If It's All About the People....

We've heard it so many times we sometimes want to puke: it's all about the people. People are our biggest asset. Without a laser-sharp focus on human capital, we are worthless as a company. Yadda yadda. Part of our cynicism comes not from the fact that it's not true—it most certainly is—but the fact that words rarely lead to action in this area.

This feeling is backed up by a new study from Mercer Human Resource Consulting, which confirms the sad truth that much of corporate-speak about its people is more hot air than anything. A two-year study of the annual reports of the 100 largest publicly-traded companies shows that only about 20% even mention human capital and how it contributes to the company's results in its annual reports. About 25% of the companies "offer platitudes," according to its authors, Mercer consultants Rick Guzzo and Haig Nalbantian, while even those that do talk about the importance of human capital rarely try to quantify exactly how its approach to its people helps improve its numbers.

This is hardly surprising, but somehow, I find it depressing. If people are so important, shouldn't they get as much ink in a company's discussion of its last year as a new bond offering or an inventory overhaul? Why do you think this subject continues to remain so poorly developed?

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  • J Srikanth

    I recently read in the Annual report of a software major here in India that Attrition was an issue, inspite of the best environment, opportunities for growth aand compensation!
    That puts the ball back really to why do people work anywhere? In my view if companies value their employees they must be willing go that extra mile or stretch as they exepect their employees to do....

  • Robert Cenek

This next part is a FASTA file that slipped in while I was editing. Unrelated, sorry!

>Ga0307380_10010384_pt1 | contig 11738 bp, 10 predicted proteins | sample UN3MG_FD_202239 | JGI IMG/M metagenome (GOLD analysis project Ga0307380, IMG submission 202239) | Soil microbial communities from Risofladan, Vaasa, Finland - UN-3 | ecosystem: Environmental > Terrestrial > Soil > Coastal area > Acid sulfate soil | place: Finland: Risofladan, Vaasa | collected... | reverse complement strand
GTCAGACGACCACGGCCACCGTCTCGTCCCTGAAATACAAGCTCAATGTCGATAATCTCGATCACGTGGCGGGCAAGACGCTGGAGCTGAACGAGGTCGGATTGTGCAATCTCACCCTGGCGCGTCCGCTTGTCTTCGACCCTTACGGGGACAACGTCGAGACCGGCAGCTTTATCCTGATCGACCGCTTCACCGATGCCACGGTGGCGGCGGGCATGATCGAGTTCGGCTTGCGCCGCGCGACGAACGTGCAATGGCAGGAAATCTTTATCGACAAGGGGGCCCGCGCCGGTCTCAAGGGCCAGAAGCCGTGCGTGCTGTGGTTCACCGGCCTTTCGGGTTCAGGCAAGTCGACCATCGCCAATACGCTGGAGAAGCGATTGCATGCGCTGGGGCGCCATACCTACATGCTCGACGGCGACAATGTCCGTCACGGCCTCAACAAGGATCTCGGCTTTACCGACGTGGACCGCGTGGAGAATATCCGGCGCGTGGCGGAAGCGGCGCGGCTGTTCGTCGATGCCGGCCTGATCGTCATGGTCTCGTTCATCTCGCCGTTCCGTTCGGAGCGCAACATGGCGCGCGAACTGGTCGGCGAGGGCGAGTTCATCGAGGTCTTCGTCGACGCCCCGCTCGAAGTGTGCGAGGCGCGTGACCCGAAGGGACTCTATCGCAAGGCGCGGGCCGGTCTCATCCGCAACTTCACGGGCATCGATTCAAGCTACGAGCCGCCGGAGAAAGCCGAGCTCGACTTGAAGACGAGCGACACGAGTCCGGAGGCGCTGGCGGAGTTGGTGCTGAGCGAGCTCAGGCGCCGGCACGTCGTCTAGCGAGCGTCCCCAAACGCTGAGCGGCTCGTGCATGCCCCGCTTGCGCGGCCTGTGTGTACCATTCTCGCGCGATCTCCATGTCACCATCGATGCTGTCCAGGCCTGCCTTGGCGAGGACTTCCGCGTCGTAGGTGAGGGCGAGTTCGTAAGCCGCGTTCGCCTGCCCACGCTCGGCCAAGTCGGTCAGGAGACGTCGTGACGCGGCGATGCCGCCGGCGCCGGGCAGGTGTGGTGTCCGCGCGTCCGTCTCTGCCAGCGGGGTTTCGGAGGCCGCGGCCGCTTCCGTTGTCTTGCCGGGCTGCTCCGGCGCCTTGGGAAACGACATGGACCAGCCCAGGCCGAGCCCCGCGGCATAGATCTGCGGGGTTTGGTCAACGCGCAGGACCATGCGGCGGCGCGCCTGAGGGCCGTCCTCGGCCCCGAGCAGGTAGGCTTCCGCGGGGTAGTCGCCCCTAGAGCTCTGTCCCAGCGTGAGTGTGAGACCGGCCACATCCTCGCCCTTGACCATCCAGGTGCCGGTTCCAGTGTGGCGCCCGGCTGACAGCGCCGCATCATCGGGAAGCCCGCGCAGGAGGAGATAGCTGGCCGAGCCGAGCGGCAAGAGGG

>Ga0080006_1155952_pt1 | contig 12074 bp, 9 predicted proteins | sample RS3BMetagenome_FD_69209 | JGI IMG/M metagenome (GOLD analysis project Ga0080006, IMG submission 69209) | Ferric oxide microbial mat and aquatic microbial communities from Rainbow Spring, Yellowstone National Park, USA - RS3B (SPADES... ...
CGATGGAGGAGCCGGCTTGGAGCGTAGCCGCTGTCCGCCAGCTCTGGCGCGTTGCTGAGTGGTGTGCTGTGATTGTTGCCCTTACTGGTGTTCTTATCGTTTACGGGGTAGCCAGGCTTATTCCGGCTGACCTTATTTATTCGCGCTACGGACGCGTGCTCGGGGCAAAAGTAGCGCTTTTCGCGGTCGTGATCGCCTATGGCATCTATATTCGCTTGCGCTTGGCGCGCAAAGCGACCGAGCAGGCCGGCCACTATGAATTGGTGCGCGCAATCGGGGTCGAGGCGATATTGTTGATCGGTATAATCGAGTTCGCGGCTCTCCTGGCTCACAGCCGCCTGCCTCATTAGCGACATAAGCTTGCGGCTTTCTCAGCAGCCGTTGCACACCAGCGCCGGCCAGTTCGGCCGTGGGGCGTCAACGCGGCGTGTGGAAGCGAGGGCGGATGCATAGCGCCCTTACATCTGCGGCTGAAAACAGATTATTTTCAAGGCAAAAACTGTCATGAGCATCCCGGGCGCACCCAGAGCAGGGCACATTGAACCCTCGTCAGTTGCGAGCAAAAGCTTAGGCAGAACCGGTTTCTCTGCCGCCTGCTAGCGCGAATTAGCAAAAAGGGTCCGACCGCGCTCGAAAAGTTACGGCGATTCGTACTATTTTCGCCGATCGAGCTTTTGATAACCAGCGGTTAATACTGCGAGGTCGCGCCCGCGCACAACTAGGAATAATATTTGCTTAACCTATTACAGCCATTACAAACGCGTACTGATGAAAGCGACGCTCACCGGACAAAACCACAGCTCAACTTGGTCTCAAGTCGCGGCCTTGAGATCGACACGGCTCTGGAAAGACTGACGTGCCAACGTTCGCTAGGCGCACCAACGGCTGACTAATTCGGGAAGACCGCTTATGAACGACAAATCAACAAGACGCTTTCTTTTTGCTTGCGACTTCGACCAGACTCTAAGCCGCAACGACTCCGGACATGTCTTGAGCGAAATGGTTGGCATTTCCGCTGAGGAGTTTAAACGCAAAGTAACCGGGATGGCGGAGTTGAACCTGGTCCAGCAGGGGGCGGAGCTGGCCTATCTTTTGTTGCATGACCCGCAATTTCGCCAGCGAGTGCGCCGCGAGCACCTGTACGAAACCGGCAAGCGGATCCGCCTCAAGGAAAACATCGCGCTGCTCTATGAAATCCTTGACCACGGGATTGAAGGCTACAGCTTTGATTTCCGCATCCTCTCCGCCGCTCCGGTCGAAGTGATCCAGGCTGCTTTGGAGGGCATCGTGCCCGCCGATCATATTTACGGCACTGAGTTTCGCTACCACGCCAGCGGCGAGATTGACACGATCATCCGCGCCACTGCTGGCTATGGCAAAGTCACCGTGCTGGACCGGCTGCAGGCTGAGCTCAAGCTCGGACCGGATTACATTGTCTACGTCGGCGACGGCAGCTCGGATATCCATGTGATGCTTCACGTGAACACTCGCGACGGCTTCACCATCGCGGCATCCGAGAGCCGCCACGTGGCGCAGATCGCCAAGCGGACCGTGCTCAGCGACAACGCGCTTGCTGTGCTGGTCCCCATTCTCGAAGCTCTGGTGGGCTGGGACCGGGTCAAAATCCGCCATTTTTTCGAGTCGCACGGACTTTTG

Fortune magazine's annual 100 Best Employer issue has a legitimate aim - the chronicling of the those employers who seemingly do think that people, and not spreadsheets, primarily drive the business.

    How interesting it might be for those firms to agree to have a statistically significant sample of their workforce participate in an engagement survey that unequivocally establishes whether folks are truly committed to the enterprise.

    My sense is that many in the list are excelling at providing a steady shower of good perks and pay, but are they really creating work environments with meaning and purpose? It's really a question for me.

    Robert Cenek
    Cenek Company

  • Vernon Martin

    I have yet to read a pamphlet that describes a companies view on it's "people," as pawns, tools, or expendable. It is not fashionable and it just plainly turns many people off. There are some companies that openly demonstrate a purposeful attempt to put their people at least second if not first, but the prevailing view lags behind the human care sound bites. Maybe, we just don't believe the hype. In a world of clashing ideals against economic realities, it is quite easy to praise the human contribution while downsizing a workforce to increase the bottom line. As we push the limits of creativity and talk about the optimal work environment, companies continue to seek ways to get more out of less, and this causes the focus to be product over person. Even investors raise their eyebrows when they see excess expenditures towards human frills. All is not bleak! There is a slow movement towards turning the talk into action as more companies experience the payoff of employees that feel as though they are the biggest asset and then prove it. We live in an ever shrinking world and if we continue to take our people for granted, someone else will take our people. A lesson at least one company taught us for the price of a cup of coffee (Tall, Grande, or Vente).